When we have confidence, we’ll be more apt to take on large challenges that require a healthy self-image. Believing you can do great things is the first step toward accomplishing all God’s created us for.
Who kids are, as people, matter. Their opinions, feelings and ideas are also valuable and important.
When a child is repeatedly told to be quiet, stop asking questions, or not to share their ideas, they’ll begin to take on a “follower “mentality. This mentality can lead to a lack of initiative or confidence in themselves and what they have to offer the world.
We try to encourage our kids to share their ideas on a variety of topics. We look for opportunities to use their ideas and praise them for their great thinking. Our kids have come up with several good ideas that have made their way into the ministry I lead, and I try to give them credit.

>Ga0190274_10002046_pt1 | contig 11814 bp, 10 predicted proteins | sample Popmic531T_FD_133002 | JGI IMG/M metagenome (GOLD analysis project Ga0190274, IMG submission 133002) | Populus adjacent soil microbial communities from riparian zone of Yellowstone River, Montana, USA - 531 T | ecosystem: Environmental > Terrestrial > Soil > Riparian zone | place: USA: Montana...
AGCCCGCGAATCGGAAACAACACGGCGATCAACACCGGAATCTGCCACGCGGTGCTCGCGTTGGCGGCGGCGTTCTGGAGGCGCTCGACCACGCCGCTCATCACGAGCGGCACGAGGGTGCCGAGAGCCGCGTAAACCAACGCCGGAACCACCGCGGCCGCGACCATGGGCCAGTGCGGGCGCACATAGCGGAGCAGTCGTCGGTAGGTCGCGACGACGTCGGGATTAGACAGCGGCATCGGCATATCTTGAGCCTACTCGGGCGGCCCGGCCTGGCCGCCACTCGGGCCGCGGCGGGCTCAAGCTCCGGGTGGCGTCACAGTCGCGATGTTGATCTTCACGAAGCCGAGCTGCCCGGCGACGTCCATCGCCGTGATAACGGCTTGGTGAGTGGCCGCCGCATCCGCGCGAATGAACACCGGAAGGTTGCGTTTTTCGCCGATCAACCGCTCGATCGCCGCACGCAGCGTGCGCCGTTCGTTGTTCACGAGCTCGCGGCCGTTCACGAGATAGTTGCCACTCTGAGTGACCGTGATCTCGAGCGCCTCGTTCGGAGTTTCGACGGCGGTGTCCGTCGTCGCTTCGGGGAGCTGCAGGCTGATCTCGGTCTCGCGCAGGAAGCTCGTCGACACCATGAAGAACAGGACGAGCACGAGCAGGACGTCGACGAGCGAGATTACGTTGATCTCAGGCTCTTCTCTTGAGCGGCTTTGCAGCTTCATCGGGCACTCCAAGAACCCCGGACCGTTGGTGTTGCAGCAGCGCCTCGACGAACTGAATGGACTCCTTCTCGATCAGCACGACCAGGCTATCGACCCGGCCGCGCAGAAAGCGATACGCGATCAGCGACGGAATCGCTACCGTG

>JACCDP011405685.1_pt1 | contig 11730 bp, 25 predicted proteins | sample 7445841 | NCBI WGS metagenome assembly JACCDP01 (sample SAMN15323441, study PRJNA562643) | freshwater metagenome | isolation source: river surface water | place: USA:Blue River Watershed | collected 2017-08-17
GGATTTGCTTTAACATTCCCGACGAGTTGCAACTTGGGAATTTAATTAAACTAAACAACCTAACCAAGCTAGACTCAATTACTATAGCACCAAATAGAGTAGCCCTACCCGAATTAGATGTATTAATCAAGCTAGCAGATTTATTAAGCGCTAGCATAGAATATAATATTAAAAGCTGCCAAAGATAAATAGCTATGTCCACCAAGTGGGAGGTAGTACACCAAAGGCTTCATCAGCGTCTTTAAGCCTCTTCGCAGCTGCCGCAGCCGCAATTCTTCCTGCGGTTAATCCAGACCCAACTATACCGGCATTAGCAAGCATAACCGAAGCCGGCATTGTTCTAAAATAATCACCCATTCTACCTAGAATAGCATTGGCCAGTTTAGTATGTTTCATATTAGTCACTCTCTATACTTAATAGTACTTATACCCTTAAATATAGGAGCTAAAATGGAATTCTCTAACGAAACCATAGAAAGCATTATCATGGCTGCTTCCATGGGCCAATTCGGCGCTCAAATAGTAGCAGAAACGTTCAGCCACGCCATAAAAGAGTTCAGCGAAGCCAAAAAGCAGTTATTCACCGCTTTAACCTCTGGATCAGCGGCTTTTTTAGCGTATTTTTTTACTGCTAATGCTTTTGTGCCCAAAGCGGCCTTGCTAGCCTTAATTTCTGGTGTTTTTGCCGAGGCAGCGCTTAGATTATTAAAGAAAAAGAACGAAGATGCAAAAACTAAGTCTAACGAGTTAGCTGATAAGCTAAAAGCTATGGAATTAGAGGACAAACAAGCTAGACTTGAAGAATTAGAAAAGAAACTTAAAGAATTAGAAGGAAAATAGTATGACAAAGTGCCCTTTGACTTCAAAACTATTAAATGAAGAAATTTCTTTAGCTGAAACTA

“I Enjoy Being With You”
We like to be with people who like to be with us.
It’s human nature to enjoy the company of those who like and appreciate us. When we communicate this important message to our children, it leads our kids wanting to spend time with us.
We like to be with people who like to be with us.
Enjoying time together is important as kids grow older and get more freedom with their time. Quality time leads to quality
communication, and that is vital during the pre-teen and teenage years. If your children are younger, start communicating this message now so they believe it when they are older.
“I Forgive You”
Kids will make mistakes. In fact, mistakes mean you’re trying. (Yep, that’s another one of our Words to Live By!)
You make mistakes, so do I, and there is no way for our kids to go through life without messing up a few times.
But, how will we react when mistakes happen? Will we yell and get visibly angry, demonstrating to our kids that mistakes are to be avoided at all expense? If we take that route, our kids will become tentative and unsure about whether to come to us when they make a mistake.
We must extend forgiveness to our kids. When we say, “I forgive you,” it will open them up to learning
vital lessons in the maturing process.